A medical school essay.
Being able to make decisions over whether and when to bring new life into the world is a power. It is the power to determine, in part, the size and composition of future generations; society itself.
Due to this central and essential role in human societies, reproduction has always something that the power hungry have sought to control; whether this be by maintaining traditions of child and arranged marriages or by blocking contraceptive and abortion access.
Not only concerned with determining future populations, controlling women’s fertility has always been a useful way to keep women dependent and out of public life, thereby maintaining the power status quo.
Quite the opposite of ‘valuing life’ as many of those who support anti-choice policies claim, such actions and attitudes knowingly devalue women’s potential and humanity. In childbearing for women the stakes are high; not only physically, with pregnancy and childbirth still being major causes of mortality and injury (in 2015 830 women died due to obstetric reasons per day, WHO), but also educationally, economically and socially. Early and unwanted childbearing keeps girls and women in a vicious cycle of poverty, reliant on others financially and unable to escape further reproductive coercion.
Access to contraception and safe abortion enables women to escape not only from unwanted pregnancy, with it’s physical and psychological repercussions, but also transmission of disease and unsafe abortions, which cause 47,000 worldwide deaths per year according to the WHO.
Our relatively recent ability to control our fertility with the introduction of the pill has meant that women can take part in public life and control our own destinies in a way we never could before, but still today many women still face significant challenges when seeking to manage this fundamental aspect of their lives.
Coercion can take many forms and is present at all levels in society, from home life, to the public sphere, large organisations and Government.
Reproductive coercion is a term increasingly used to specify a type of domestic abuse and is recognised by the WHO as a real threat against women’s health worldwide.
It is defined as a male partner’s attempt to cause pregnancy in an unwilling partner through verbal pressure and threats or birth control sabotage (1). Once a woman is pregnant the partner may then try to control the outcome of the pregnancy by pressuring her into an abortion or trying to stop her from accessing one.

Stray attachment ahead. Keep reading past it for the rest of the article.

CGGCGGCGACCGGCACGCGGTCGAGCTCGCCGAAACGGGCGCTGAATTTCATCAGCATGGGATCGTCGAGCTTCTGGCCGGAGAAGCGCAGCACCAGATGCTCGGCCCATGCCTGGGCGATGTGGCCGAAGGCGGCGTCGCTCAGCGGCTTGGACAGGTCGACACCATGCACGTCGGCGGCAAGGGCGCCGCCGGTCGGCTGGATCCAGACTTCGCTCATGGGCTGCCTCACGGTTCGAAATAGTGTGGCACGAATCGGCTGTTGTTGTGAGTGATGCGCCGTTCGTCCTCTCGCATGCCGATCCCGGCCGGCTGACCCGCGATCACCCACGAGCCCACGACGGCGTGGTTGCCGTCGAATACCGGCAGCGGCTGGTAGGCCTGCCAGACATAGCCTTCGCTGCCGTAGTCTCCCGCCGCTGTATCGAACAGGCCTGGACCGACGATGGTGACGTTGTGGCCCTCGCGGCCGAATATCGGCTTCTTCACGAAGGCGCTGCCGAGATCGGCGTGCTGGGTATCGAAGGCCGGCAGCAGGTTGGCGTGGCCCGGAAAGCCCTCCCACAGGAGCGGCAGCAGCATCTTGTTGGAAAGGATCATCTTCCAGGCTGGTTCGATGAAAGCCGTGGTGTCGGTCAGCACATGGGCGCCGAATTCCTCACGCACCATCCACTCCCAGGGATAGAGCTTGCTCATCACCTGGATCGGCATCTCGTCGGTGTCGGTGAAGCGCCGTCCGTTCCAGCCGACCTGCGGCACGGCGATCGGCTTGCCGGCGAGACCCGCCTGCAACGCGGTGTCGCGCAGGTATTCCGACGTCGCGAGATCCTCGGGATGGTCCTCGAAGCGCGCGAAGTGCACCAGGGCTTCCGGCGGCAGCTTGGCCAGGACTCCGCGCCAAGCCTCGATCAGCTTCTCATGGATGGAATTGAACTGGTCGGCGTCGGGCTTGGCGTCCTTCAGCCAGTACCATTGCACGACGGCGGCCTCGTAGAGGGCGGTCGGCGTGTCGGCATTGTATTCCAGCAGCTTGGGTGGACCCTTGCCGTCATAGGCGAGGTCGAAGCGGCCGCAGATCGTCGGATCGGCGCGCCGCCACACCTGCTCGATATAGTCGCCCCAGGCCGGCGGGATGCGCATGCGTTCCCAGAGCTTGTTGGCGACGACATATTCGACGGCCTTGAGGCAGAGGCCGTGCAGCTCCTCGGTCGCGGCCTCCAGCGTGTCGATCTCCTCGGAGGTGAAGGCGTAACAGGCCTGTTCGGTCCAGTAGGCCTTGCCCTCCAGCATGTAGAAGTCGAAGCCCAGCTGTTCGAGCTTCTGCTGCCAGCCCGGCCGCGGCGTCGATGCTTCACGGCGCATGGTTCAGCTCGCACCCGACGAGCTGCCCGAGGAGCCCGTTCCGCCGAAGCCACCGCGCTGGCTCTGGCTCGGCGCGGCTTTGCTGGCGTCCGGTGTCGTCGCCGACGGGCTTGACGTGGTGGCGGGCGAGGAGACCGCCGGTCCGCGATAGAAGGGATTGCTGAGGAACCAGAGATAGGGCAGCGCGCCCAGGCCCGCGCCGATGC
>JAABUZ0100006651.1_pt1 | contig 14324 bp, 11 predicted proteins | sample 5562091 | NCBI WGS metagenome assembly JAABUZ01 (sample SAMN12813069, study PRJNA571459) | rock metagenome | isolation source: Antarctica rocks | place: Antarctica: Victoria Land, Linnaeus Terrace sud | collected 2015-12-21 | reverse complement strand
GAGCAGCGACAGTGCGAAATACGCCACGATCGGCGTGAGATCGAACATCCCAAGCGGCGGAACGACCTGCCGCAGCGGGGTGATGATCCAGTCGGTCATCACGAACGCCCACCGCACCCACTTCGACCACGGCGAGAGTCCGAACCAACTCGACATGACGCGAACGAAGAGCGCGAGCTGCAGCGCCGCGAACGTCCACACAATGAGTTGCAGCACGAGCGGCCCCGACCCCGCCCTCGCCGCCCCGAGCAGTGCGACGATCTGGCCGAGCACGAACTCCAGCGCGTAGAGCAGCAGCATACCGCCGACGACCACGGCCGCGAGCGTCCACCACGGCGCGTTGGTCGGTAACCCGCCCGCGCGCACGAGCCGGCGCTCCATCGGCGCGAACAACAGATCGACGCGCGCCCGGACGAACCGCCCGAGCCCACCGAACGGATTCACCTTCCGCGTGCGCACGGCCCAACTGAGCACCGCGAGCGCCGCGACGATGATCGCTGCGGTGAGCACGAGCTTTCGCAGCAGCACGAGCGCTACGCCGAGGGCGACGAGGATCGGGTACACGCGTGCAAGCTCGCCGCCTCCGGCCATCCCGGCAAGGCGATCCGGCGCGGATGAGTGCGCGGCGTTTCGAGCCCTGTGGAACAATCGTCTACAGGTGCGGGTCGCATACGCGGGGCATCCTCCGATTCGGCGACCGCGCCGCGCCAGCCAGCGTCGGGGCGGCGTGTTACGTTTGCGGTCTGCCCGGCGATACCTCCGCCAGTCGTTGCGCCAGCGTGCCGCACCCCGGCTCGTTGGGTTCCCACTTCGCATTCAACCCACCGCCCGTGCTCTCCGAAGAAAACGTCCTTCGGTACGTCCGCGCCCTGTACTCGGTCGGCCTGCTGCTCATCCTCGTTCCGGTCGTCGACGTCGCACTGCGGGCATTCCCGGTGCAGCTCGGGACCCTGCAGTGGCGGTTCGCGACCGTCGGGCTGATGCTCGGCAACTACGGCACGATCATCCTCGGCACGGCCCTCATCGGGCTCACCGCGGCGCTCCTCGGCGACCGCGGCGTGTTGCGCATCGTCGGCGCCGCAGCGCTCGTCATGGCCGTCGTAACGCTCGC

Perhaps due to it’s extremely personal nature, this form of abuse is not as widely discussed as other types of domestic abuse, though there are indications that it is actually quite common.
So common, in fact, that the American College of Obstetricians and Gynaecologists (ACOG) recommend routine screening of women and girls for signs of such coercion (2).
In California a survey conducted among over 1200 women aged 16- 29 using family planning clinics found that 19% reported experiencing pregnancy coercion and 15% reported birth control sabotage (3). Another survey at Brown University found a similar prevalence, and women experienced coercion regardless of socioeconomic status.
Unintended pregnancies have been found to be associated with intimate partner violence all over the world (for example: 4). A study on women in domestic violence shelters found that 77% reported birth control sabotage by their abusive partner (5).
Often such attacks on autonomy are normalised in popular culture, with the view that men should ‘have a say’ in abortion being quite common, for example. Some ‘men’s rights’ groups actively campaign for a legal say in women’s pregnancy outcomes. Additionally, many legal systems do not yet consider coercion into pregnancy an offence unless outright sexual violence is involved.
As the ACOG advise, it may need to become standard practice to use screening questions to check for this type of abuse, particularly in women presenting with unplanned pregnancies.
Whenever intimate partners display these controlling behaviours for the most part it is rightly condemned and recognised for the abuse it is; however, similar types of behaviour can be shown outside of a domestic setting and not condemned in the same way.
At a public level doctors and other healthcare workers may themselves try to stand in the way of women seeking contraception or abortion by holding a ‘conscientious objection’ to it.
Reproductive healthcare often appears to be an area of medicine where the autonomy of the patient is not absolute and their preferences are open to judgement in a way they are not in other areas of medicine.
This is all the more alarming considering the potentially serious impact of pregnancy and childbirth on a woman’s health.
In the UK such objections have been allowed by the GMC, and it is specified that the patient must be made aware that they can see another doctor and must be able to do so; however, disagreeing with a woman’s right to avoid pregnancy or childbirth raises serious questions about the doctor’s priorities and their view of women in general. Such beliefs appear to place women as secondary to their reproductive ability and not as patients in their own right.
The guidelines also say that objections must not be in any way discriminatory. It is difficult to see how objecting to women being able to control their fertility is not being discriminatory against women.
In the UK the 1967 Abortion Act includes a conscientious objection clause, however, the same problem arises. Why do these doctors believe that it would be acceptable to force continuation of pregnancy and childbirth on a woman? Why do they believe she should not have an absolute say in how her body is used by others?